We can't very well claim, as EMR does that it will take a lot of public money to build these places and then turn around and claim, as EMR does, that the high prices for such places show that this is what people want (while the neighbors are fighting more denswity), and at the same time they are really cheaper in terms of energy (not true), and provided services.

Huh??? How's that again???

If EMR wants to relieve the pressure on the use of new land, we need to have LOWER prices at transit friendly locations, not higher ones. The prices aren't really lower if it takes public money to get them. If that is the cost of not building new roads, then the roads aren't any cheaper either.

And remember, all those 40 years we are waiting the waste clock as computed by the Texas Transportation Institute is still running. If we take the public money out of building more congested areas, and take the money out of useless rail and $20 million/mile bike trails, and throw in the money we save from the transportation waste clock, then do you suppose we could afford to build the few paltry roads you now claim we need?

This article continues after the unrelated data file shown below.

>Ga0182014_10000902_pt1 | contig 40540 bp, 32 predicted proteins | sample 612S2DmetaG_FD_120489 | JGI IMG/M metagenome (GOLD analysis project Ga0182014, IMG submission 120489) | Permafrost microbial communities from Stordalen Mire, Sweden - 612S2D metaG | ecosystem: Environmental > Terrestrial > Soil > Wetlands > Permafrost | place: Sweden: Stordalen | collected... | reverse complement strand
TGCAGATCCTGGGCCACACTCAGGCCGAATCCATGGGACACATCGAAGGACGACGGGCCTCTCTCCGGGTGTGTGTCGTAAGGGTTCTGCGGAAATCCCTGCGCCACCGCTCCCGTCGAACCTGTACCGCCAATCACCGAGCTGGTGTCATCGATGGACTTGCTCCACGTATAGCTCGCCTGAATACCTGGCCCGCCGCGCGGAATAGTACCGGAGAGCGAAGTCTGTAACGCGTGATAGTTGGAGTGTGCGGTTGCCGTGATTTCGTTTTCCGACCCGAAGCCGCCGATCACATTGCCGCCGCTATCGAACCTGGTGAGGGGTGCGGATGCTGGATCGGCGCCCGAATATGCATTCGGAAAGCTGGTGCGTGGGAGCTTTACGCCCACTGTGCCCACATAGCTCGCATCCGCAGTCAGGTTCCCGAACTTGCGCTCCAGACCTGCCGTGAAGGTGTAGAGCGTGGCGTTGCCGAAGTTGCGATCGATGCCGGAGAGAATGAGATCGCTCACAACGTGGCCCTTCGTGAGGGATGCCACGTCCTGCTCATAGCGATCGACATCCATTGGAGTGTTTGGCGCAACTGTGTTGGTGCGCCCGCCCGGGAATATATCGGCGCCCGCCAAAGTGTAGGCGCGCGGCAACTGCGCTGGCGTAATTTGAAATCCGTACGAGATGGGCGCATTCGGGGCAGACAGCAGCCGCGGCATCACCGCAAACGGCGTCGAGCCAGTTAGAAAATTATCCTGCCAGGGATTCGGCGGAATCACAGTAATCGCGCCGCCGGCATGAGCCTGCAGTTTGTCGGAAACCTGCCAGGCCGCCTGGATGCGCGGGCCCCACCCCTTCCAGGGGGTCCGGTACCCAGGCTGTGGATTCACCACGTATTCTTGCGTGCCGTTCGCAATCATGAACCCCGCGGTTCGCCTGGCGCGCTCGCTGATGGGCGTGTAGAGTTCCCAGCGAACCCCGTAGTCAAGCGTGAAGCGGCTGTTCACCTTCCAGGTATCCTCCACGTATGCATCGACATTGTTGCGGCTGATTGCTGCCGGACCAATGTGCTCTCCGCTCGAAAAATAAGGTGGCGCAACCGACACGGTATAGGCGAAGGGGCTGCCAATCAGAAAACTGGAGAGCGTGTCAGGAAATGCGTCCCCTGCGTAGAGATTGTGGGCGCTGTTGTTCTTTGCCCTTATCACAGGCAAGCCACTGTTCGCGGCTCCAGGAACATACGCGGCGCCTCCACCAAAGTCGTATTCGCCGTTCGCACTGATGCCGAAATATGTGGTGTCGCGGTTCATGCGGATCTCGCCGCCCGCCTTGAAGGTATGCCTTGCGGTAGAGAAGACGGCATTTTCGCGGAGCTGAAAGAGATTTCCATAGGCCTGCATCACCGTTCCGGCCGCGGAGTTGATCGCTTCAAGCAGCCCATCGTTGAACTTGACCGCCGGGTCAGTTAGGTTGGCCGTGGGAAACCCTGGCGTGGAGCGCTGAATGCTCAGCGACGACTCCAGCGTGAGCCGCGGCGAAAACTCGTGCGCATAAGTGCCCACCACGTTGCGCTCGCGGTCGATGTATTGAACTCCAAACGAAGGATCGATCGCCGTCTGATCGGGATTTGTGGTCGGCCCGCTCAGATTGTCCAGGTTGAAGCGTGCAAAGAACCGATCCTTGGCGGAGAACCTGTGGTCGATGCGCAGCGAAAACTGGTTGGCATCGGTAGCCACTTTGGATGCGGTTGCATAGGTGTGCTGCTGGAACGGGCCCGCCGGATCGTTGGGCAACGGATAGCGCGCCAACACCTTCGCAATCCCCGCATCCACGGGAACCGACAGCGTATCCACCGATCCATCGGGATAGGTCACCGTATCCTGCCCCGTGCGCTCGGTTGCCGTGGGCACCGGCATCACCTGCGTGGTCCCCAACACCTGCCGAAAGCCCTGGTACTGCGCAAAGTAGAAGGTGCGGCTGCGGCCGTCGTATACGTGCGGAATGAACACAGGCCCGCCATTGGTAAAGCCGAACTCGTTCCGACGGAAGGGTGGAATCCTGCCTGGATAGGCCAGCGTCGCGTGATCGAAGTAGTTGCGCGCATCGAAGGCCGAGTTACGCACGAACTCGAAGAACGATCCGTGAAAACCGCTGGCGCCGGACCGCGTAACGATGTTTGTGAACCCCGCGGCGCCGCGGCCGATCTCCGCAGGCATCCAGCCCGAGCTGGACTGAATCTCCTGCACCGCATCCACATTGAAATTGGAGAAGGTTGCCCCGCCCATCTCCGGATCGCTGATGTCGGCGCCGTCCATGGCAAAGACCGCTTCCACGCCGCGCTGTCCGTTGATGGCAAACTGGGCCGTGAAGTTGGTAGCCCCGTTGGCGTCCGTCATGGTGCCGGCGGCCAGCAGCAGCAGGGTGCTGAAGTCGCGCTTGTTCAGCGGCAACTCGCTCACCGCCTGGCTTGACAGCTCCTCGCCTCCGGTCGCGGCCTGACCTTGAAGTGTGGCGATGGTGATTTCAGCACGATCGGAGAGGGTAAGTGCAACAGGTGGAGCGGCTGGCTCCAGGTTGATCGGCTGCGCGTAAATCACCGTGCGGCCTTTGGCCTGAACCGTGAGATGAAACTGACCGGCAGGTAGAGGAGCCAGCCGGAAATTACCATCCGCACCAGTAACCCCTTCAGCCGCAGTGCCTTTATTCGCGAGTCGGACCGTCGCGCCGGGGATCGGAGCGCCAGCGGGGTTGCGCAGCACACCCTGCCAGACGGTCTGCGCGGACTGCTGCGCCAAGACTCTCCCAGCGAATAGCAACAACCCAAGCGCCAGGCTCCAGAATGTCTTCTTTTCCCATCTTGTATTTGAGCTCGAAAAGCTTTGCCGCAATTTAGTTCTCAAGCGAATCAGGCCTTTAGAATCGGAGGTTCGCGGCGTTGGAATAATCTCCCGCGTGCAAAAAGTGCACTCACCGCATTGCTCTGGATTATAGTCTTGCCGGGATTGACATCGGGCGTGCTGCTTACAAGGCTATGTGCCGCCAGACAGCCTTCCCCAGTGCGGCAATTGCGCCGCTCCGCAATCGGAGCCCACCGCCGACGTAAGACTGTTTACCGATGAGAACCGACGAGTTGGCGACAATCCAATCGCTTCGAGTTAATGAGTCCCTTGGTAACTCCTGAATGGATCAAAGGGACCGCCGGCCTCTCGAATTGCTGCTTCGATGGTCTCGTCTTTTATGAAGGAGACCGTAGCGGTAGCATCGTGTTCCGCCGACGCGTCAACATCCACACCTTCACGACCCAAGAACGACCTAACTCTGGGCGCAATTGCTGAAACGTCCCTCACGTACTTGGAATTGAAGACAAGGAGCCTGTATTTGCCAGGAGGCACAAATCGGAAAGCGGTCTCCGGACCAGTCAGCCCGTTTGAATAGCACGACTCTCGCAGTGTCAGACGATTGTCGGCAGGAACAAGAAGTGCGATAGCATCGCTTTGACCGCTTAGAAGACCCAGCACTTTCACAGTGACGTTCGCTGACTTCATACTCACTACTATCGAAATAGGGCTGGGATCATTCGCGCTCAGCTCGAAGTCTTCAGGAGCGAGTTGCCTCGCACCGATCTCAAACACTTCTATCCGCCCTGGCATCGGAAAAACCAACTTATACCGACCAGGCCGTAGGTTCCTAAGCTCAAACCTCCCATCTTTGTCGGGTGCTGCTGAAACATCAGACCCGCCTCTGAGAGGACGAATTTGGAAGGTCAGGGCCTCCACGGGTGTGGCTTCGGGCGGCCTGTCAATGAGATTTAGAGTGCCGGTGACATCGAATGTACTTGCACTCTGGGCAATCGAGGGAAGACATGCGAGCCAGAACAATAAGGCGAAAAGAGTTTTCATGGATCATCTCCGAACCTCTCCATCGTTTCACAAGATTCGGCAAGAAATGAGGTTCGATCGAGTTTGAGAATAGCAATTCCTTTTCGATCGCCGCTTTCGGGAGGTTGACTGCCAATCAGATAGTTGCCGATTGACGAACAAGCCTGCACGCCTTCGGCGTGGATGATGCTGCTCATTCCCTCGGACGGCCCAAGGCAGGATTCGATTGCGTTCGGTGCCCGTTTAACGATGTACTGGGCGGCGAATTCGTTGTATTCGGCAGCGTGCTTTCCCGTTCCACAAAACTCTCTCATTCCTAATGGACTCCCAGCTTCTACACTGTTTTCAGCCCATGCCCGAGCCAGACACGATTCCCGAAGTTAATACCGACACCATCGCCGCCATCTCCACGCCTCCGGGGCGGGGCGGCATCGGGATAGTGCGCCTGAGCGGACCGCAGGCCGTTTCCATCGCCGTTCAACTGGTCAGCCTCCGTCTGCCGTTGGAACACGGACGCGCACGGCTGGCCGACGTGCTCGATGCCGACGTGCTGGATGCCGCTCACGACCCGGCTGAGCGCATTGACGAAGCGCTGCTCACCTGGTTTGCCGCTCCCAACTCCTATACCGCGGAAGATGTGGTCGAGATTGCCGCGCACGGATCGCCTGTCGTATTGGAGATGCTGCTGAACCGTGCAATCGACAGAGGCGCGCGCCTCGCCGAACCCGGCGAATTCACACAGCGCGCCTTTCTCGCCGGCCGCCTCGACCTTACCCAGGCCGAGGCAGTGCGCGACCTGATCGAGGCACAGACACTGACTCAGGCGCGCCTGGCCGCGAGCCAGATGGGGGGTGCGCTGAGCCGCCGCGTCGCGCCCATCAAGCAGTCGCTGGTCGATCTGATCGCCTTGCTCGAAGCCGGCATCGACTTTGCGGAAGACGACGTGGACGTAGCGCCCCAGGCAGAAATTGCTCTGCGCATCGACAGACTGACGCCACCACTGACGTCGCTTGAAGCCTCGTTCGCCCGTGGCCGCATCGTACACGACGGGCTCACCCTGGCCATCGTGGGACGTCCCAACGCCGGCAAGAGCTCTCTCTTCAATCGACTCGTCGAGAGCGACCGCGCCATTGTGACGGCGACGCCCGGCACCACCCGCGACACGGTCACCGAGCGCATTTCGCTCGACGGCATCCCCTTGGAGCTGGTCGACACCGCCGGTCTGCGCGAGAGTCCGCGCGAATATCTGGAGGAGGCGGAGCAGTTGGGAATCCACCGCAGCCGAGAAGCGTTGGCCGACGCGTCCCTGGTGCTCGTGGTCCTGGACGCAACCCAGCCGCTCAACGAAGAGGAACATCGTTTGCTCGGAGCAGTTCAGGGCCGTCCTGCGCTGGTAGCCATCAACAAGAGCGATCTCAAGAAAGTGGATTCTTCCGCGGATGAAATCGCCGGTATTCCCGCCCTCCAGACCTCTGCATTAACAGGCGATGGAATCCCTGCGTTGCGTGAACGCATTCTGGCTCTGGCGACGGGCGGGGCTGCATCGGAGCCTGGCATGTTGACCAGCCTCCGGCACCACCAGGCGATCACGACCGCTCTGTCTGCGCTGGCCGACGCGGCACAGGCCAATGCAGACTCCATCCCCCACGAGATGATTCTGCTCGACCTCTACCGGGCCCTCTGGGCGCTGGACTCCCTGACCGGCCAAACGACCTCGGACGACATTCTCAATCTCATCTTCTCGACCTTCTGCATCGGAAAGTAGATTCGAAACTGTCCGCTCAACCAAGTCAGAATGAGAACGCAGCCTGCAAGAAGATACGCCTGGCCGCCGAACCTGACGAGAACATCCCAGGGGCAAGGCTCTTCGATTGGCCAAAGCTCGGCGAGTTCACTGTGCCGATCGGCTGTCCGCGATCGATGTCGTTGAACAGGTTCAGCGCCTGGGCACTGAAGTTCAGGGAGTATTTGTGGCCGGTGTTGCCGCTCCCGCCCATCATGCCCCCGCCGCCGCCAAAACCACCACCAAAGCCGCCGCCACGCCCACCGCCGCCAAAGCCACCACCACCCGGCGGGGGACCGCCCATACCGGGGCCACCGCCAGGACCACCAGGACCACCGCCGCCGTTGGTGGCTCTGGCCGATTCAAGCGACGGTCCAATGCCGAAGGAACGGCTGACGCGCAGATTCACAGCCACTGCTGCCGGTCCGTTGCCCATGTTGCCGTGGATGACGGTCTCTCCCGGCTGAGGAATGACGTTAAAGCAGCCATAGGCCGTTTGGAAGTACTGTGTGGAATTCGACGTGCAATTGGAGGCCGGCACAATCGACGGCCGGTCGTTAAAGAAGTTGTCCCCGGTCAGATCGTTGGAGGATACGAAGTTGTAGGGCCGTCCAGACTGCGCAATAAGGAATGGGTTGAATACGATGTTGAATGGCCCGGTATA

Despite Jim's contention that empty nesters are changing their living habits, not one of my twelve nearest neighbors have children, they live in enormous homes on even more enourmous lots, far beyond the reach of high speed internet. No one I know is seriously considering depleting their nest egg by buying a more expensive home with higher taxes closer to town. That is what their childless children and grandchildren do because they work such hideous hours that they have no time to commute and have no life anyway, so a bunk-house is all they need.

I agree, there are some forces that will drive us towards the New Urbanist goals. We will however never reach those goals because equally powerful forces drive us away from those goals. When those forces are unfettered and equal we have a balanced community.

Anything else just doesn't compute, and the arguments in these articles are primary examples.